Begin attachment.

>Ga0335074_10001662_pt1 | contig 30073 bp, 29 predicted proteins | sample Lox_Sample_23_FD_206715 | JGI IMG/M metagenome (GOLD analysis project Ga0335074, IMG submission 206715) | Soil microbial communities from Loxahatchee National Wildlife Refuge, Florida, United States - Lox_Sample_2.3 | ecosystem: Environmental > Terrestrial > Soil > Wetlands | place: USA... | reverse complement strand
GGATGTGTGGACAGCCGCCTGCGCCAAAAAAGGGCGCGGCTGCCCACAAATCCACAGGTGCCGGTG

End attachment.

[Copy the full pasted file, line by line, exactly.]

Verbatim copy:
>Ga0335074_10001662_pt1 | contig 30073 bp, 29 predicted proteins | sample Lox_Sample_23_FD_206715 | JGI IMG/M metagenome (GOLD analysis project Ga0335074, IMG submission 206715) | Soil microbial communities from Loxahatchee National Wildlife Refuge, Florida, United States - Lox_Sample_2.3 | ecosystem: Environmental > Terrestrial > Soil > Wetlands | place: USA... | reverse complement strand
GGATGTGTGGACAGCCGCCTGCGCCAAAAAAGGGCGCGGCTGCCCACAAATCCACAGGTGCCGGTG